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An Access Awareness Day quiz!

Again, it’s Access Awareness Day on Saturday June 5, so we’re exploring accessibility on the blog this week!

Today, here’s a seven-question quiz about accessibility and disabilities, devised by a colleague from the Access Transit department.

Give it a try and see how many you can get right. I found some of them a bit tricky, I’ll warn you.

  1. Which of the following are under the classification of ‘disability’? (Pick all that apply.)

    A. Broken Leg
    B. Person in a Wheelchair
    C. Deaf or Hearing Impaired
    D. Spinal Cord Injury
    E. Stuttering
    F. Dyslexia
    G. Depression
    H. Anxiety and Panic Disorder
    I. Chronic Fatigue Syndrome

  2. When referring to those under the classification of “disability” what phrases are generally acceptable? (Pick all that apply.)

    A. Person in a wheelchair
    B. Disabled
    C. People with disabilities
    D. Stroke victim
    E. Handicapped
    F. Physically challenged
    G. Autistic child
    H. A child who has autism
    I. Vision impaired
    J. Visually impaired
    K. Deaf
    L. Hard of hearing
    M. Hearing impaired

  3. When interacting with people who have disabilities which of the following are acceptable? (Pick all that apply.)

    A. Leading someone with a visual impairment after having first asked for their permission
    B. Help someone by pushing their manual chair
    C. When speaking with someone lean against their wheelchair
    D. Touch the arm of someone who has a hearing impairment to get their attention before speaking to them
    E. Talking loudly or slowly to someone with a hearing impairment
    F. Helping a person who stutters finish their words or sentences
    G. Asking someone with a speech disability to repeat what they have said or to ask them to put it into a way so that you can understand what they are saying.
    H. Saying to someone with a visual impairment that you will “see them later”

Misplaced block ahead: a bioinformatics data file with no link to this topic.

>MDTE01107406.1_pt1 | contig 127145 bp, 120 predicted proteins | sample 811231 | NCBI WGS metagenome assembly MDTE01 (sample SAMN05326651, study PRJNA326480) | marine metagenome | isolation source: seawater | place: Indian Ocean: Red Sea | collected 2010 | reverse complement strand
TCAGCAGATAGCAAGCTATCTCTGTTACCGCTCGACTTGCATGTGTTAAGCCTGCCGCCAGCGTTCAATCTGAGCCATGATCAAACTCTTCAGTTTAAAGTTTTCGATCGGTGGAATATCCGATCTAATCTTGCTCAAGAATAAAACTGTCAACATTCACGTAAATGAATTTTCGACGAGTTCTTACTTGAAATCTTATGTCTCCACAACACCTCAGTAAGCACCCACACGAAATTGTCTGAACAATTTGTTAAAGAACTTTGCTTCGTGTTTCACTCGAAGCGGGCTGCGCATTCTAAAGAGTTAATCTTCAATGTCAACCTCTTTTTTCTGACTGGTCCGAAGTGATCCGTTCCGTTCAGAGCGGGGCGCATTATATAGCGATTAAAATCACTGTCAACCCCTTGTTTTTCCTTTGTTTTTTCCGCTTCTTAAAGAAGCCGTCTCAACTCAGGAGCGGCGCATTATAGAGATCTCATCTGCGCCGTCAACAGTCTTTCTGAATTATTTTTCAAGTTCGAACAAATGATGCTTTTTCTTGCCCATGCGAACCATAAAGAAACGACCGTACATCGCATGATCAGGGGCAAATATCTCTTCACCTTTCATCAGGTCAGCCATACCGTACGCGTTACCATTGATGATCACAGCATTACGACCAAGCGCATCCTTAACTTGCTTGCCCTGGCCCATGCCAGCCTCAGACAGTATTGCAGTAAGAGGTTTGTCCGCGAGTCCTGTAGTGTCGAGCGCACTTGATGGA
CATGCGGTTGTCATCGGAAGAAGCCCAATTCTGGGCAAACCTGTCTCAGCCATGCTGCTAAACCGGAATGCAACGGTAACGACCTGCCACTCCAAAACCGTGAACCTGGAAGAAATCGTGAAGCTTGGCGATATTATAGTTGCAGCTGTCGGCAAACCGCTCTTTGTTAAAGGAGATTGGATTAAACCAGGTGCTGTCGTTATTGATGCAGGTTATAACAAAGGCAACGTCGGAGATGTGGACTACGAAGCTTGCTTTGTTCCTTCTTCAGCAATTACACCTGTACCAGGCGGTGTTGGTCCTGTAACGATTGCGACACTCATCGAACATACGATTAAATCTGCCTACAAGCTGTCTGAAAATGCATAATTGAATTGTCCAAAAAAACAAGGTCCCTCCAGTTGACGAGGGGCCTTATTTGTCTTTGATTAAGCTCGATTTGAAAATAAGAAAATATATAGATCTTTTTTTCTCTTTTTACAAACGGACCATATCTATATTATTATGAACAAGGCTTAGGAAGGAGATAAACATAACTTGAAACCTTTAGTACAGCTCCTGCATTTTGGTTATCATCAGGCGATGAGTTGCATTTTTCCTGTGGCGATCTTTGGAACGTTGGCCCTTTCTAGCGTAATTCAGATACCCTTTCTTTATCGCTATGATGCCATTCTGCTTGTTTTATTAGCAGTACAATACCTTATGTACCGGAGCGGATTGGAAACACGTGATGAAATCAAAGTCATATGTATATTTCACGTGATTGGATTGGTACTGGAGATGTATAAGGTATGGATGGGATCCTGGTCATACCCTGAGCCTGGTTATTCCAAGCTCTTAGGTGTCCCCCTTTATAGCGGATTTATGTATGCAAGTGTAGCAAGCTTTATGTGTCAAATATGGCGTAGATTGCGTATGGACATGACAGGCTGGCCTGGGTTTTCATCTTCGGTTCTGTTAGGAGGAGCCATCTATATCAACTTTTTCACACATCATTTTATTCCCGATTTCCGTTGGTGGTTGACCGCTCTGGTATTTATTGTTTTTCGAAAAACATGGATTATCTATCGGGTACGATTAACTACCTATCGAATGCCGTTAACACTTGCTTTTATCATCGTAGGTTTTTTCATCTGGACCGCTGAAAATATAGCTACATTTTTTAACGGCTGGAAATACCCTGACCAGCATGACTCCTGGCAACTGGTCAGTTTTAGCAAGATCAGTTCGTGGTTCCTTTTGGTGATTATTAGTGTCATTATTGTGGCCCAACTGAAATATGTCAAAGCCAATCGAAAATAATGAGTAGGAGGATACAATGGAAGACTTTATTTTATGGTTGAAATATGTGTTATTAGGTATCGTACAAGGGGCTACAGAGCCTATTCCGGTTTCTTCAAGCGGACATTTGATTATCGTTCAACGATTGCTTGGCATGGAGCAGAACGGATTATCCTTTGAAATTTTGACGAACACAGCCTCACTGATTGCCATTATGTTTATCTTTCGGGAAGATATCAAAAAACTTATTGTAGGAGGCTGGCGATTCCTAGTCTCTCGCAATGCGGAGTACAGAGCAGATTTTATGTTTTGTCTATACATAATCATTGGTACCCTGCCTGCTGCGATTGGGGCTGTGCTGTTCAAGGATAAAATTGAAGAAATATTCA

4. Hannah uses a wheelchair and has 25% vision. How does she prefer people refer to her?
  5. How do people who are born blind tell the difference between the denominations of the Canadian bills?
  6. What is the width needed for a chair to get through aisles, doors, and hallways?
  7. According to SPARC (Social Planning and Research Council) what percentage of the recreation, retail, entertainment, workplace and housing markets do people with disabilities represent?

    – 5-10%
    – 10-15%
    – 15-20%
    – 20-25%
    – 25-30%

Answers can be found in this PDF!


  • By Sungsu, June 2, 2010 @ 9:26 am

    “Hearing impaired” is actually frowned upon in many circles. Better to use “Deaf” and “Hard of Hearing.”

  • By Cliff, June 2, 2010 @ 12:37 pm

    How we refer to the disabled is largely due to our age, our upbringing, and often times the disability.

    My uncle, disabled from birth, has no problem referring to himself as crippled. In some ways, I have to agree. “Crippled” is a lot more accurate in conveying the type of disability and doesn’t hide behind being politically correct.

    I’m hard of hearing. Sungsu is absolutely correct in saying that I might be insulted with the term “hearing impaired”. Of course, I would be insulted with “deaf” as well because I tend to think of words like blind and deaf as absolutes.

  • By Jhenifer Pabillano, June 2, 2010 @ 12:44 pm

    That’s really interesting Cliff: cultural and historical contexts certainly do change what words are deemed acceptable and what people are comfortable with.

  • By Henry, June 2, 2010 @ 11:13 pm

    Since we’re on the topic, there is also the issue of “Deaf” with capital D. “Deaf” refers to the community and culture of those who communicate with primarily sign language. It’s similar to saying somebody is Canadian or Chinese. What the Deaf community really hate, though, is being referred to as “deaf and dumb” – hugely demeaning.

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